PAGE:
Not only are different kinds of income taxed at different rates, but also income on investments held in certain kinds of accounts is taxed at different times. Tax-deferred accounts were created to encourage people to save money they expect to use for specific purposes in the future. Money invested through these accounts isn’t taxed in the year it is earned—instead, all contributions and earnings are taxed when the money is taken out.
Roth IRA and 401(k) accounts are tax-advantaged in a different way. Investments in these accounts are made with money that’s taxed before it is contributed to the account. If certain rules are met, withdrawals from these accounts are not taxed because the taxes were paid up front.
Income on investments not held in tax-advantaged accounts is taxed in the tax year in which it is received, while capital gains aren’t taxed until the asset is sold. This means that growth of the equity in the investment—sometimes the biggest component of gain—isn’t subject to current taxation.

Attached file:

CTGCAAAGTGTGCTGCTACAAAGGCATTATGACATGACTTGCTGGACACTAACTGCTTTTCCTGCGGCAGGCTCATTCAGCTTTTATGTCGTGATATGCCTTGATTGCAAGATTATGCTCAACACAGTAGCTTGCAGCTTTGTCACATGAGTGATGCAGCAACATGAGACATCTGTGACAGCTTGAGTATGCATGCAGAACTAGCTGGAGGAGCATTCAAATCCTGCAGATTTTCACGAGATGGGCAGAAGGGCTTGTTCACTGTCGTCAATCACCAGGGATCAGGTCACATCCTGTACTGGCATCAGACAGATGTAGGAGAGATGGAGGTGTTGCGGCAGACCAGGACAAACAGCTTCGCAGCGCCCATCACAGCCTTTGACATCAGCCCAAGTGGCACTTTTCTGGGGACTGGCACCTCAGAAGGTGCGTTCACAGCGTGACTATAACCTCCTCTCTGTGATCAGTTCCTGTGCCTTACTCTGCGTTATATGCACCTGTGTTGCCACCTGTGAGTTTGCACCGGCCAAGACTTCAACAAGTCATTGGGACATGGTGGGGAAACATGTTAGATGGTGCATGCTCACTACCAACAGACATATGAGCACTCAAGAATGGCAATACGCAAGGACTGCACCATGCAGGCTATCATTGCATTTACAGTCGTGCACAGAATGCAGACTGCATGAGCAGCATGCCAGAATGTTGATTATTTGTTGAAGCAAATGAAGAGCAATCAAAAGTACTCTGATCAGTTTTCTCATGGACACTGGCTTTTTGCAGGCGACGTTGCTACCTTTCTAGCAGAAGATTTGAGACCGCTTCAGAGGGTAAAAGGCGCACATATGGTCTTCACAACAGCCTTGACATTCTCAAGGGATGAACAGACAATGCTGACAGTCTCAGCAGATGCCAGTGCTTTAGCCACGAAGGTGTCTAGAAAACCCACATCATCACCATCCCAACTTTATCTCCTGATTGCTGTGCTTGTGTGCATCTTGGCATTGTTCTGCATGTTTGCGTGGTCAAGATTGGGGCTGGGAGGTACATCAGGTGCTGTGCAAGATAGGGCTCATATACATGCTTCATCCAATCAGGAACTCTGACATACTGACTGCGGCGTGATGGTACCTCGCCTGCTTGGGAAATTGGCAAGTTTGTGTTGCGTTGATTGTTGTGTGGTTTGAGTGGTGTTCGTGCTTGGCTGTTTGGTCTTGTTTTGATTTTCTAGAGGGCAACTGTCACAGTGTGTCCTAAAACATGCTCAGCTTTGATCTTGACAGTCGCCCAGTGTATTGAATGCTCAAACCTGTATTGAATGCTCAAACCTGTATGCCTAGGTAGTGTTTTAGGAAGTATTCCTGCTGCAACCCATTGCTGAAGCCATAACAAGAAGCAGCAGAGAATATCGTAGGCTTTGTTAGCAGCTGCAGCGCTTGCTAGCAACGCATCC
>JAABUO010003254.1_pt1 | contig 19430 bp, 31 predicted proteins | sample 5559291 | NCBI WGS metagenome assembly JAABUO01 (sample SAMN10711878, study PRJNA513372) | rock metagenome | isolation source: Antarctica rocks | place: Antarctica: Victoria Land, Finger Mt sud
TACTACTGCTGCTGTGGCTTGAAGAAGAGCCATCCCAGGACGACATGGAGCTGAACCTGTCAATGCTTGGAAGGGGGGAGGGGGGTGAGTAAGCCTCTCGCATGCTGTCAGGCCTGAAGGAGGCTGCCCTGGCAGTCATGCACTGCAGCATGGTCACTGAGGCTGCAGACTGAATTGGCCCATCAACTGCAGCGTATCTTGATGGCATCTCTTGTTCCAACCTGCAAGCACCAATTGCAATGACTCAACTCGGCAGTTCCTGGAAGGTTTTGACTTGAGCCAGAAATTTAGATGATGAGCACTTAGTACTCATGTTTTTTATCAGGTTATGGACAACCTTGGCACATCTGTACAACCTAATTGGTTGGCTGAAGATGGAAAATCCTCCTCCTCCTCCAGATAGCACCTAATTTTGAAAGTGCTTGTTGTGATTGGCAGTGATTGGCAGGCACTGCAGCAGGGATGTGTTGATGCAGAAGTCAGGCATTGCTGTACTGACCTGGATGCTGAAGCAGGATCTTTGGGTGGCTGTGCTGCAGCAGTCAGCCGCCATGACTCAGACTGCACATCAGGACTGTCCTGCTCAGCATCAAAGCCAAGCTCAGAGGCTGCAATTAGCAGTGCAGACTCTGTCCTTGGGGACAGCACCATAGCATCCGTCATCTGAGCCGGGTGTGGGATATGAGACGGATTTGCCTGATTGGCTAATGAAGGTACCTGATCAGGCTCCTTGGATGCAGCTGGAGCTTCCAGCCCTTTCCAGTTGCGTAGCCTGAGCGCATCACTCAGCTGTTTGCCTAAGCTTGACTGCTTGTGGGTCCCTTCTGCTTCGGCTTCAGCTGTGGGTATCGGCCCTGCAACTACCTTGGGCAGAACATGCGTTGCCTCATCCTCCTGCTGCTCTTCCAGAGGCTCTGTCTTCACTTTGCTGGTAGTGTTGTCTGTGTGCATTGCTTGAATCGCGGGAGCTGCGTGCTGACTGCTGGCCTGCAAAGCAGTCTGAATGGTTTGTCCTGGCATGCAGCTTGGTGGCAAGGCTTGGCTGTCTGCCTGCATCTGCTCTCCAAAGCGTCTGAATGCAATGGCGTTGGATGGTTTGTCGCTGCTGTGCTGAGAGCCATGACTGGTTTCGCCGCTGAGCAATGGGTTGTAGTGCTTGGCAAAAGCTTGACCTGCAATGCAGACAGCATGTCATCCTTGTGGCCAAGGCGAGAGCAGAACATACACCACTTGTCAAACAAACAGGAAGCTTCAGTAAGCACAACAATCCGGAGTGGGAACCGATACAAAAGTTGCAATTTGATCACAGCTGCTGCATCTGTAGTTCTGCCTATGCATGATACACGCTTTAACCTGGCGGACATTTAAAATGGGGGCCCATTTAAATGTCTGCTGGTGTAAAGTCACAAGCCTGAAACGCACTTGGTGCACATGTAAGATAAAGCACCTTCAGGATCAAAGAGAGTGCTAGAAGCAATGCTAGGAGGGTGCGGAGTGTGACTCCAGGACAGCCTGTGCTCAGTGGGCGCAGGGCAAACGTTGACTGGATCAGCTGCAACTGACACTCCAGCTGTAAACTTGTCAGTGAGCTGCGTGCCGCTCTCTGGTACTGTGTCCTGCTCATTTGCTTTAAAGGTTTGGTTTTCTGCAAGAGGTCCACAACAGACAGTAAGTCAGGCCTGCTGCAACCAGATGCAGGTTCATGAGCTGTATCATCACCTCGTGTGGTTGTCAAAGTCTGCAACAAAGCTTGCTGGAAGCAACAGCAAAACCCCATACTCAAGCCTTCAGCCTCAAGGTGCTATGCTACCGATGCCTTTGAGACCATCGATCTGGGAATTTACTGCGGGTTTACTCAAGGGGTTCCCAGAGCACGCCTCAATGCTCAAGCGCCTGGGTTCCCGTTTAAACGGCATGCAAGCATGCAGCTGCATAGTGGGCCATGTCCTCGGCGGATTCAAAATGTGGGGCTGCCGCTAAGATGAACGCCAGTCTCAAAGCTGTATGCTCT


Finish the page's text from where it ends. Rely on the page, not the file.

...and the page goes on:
Location and allocation are two different issues
Many investors have holdings in all three kinds of accounts—tax-deferred (traditional retirement accounts and ESAs), tax-already-paid (Roth retirement accounts) and taxable—and that complicates their investment planning decisions. It also complicates the task of coming up with an asset allocation (the decision about how much to hold in different asset classes, such as stocks, bonds, cash equivalents, real estate and other alternative investments).